New research from scientists at the University of Limerick's Bernal Institute details the discovery of a molecule that has the potential to change the way we store and process big data. This metal-organic molecule provides an alternative way of managing big data, one that requires less energy than the current binary system. It’s three distinct, long-lived states could have big implications for the Internet of Things (IoT) and Artificial Intelligence (AI), say the researchers, who collaborated with scientists from National University of Singapore (NUS), Indian Association for the Cultivation of Science (IACS), and Texas A&M University (TAMU). Their collective work was published recently in the journal Nature Nanotechnology.
According to theory lead Damien Thompson, Associate Professor in Physics at UL, current binary devices are lacking to be able to support next-generation computing because in order to store and process big data, they require increasingly ginormous amounts of power, complicated component manufacture and intricate circuit designs. The discovery of a molecule that provides an alternative to binary devices is significant.
"Here, we managed to push way beyond industry roadmaps by finding a ternary resistive memory device with three states that are well-separated from each other in terms of conductance and, just as importantly, stay working away perfectly for weeks on end," explained Professor Thompson.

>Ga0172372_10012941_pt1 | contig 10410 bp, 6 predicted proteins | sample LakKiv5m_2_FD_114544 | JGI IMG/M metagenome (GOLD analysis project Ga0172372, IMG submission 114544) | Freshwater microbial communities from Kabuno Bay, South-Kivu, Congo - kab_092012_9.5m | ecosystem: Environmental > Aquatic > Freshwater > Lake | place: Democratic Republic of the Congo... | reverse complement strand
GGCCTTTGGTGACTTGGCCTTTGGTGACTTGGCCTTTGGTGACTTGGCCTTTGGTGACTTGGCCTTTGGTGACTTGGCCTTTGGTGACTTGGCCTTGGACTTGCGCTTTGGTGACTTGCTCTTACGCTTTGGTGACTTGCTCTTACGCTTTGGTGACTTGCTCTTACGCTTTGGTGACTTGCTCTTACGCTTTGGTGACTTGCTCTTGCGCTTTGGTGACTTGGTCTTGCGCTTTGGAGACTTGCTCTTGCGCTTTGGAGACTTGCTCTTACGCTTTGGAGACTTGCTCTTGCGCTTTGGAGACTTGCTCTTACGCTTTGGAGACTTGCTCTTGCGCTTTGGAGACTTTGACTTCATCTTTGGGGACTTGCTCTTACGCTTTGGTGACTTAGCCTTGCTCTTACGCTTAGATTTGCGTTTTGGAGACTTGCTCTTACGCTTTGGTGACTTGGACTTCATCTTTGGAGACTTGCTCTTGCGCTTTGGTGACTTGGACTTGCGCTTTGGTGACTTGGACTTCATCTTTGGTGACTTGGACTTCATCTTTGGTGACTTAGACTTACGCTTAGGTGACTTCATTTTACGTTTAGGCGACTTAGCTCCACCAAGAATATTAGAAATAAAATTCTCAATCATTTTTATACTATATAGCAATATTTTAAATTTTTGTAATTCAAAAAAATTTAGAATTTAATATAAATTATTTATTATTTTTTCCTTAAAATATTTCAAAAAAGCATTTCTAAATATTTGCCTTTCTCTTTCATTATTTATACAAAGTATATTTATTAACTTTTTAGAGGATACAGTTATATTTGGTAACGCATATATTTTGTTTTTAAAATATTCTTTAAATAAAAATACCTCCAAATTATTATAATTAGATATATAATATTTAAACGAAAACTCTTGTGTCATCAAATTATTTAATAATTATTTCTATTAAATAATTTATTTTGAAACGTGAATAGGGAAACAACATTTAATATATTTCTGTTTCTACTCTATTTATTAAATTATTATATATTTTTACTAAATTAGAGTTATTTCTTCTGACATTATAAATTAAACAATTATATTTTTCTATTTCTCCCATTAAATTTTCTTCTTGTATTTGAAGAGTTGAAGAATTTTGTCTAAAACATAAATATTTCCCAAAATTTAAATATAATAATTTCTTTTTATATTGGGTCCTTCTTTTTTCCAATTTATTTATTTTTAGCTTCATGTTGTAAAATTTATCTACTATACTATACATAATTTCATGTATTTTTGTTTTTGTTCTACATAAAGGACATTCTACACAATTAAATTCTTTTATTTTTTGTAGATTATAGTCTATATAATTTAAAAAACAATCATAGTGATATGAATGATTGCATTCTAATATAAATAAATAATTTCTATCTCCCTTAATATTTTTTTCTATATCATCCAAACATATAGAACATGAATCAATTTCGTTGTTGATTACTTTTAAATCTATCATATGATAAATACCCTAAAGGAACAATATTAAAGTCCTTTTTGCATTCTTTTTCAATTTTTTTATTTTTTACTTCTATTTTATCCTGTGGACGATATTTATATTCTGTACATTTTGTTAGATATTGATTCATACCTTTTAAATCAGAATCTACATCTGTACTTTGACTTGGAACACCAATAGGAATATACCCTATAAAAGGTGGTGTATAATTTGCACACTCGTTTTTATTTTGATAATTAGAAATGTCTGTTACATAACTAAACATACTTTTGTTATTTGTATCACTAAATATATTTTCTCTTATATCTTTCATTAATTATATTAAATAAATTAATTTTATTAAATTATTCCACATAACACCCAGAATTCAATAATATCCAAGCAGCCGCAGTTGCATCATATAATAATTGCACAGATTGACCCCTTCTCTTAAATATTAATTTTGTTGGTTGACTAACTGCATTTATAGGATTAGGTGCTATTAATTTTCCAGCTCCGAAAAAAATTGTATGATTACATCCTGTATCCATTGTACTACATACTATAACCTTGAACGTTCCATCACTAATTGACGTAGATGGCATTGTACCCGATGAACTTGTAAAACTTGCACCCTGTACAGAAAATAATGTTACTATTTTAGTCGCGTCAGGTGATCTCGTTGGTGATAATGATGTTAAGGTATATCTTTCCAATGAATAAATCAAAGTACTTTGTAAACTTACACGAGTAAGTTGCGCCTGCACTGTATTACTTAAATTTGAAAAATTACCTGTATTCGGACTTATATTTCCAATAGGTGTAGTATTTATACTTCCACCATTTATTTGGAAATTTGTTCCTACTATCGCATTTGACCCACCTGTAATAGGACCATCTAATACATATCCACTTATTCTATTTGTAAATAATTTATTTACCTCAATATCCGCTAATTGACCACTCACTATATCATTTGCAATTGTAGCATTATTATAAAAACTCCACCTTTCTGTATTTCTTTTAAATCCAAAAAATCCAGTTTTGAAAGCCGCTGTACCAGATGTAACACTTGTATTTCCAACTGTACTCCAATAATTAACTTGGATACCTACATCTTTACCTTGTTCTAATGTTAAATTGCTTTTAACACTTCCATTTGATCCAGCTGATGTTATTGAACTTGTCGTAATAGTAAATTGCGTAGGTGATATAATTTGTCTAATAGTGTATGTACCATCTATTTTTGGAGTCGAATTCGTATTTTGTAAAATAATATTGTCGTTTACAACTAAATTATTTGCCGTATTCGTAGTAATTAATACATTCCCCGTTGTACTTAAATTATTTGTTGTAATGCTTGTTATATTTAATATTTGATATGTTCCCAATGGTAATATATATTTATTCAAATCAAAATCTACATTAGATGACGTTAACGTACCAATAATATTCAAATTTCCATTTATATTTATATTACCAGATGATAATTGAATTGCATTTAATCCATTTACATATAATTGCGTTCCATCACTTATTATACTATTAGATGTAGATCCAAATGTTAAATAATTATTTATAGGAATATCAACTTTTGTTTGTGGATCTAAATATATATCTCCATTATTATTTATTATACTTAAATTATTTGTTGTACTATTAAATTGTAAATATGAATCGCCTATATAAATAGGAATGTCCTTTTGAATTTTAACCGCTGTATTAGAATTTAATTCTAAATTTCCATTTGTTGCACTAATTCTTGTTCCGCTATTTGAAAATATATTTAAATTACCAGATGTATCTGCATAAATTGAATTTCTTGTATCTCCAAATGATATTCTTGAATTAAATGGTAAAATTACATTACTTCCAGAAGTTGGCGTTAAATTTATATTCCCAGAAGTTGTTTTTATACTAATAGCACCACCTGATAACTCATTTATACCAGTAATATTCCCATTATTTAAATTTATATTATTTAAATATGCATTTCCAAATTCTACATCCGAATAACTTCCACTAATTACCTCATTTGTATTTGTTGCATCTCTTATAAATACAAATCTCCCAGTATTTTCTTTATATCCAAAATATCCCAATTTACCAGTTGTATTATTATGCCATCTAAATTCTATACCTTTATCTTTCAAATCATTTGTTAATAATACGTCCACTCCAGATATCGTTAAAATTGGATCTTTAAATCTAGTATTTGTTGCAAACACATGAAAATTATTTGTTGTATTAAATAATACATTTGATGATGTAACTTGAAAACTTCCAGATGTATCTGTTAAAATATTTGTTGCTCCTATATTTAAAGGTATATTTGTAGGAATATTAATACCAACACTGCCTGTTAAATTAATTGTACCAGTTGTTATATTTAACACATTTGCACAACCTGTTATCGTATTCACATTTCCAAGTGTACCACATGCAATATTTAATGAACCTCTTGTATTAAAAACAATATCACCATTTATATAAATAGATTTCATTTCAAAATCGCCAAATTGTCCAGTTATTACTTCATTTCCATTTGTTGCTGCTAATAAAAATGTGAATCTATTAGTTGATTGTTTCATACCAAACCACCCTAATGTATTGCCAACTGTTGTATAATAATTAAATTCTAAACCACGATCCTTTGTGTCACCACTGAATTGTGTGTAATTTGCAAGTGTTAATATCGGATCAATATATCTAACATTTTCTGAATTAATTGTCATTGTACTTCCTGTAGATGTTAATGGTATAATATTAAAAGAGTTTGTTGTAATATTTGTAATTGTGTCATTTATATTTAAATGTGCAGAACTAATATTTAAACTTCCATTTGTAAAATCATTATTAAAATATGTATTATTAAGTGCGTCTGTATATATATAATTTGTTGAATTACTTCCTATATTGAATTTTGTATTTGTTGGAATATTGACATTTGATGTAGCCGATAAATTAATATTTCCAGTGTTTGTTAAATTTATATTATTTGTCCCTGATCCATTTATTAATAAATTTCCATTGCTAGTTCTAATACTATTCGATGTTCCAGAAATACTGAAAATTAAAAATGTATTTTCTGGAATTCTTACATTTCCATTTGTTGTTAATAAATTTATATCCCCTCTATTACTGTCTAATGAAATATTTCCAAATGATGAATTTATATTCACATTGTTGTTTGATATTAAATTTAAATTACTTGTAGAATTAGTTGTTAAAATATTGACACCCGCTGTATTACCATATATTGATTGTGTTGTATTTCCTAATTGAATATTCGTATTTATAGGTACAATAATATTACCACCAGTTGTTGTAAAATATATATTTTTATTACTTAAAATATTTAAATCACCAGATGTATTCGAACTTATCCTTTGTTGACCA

"The trick to this first commercially viable multi-level computing device is a slightly arcane physical phenomenon called 'charge disproportionation' or symmetry breaking, which we proved using computer simulations," he added.
This development in molecular nanotechnology builds on a past understanding of electronic symmetry breaking by charge disproportionation. While scientists have previously observed that charge disproportionation triggers ferroelectricity, until now it has only been observed occurring under specific physical conditions of high or low temperature or high pressure. But the discovery of this ternary molecule shows that voltage-triggered charge disproportionation is possible in ambient conditions and that, making it ideal for high-density, ultra-low-energy digital computing.
"Whereas here the third asymmetric state is created simply by allowing current to flow through the device and it persists over a broad temperature range (-100 to +100 °C) so it is suitable for most conventional computing as well as future applications emerging from the symbiosis between physics, computing and biology,” commented Professor Thompson. “In this new material, ions pulse back and forth between different binding sites on the molecules, which opens up the third state, making it energetically accessible and technologically exploitable."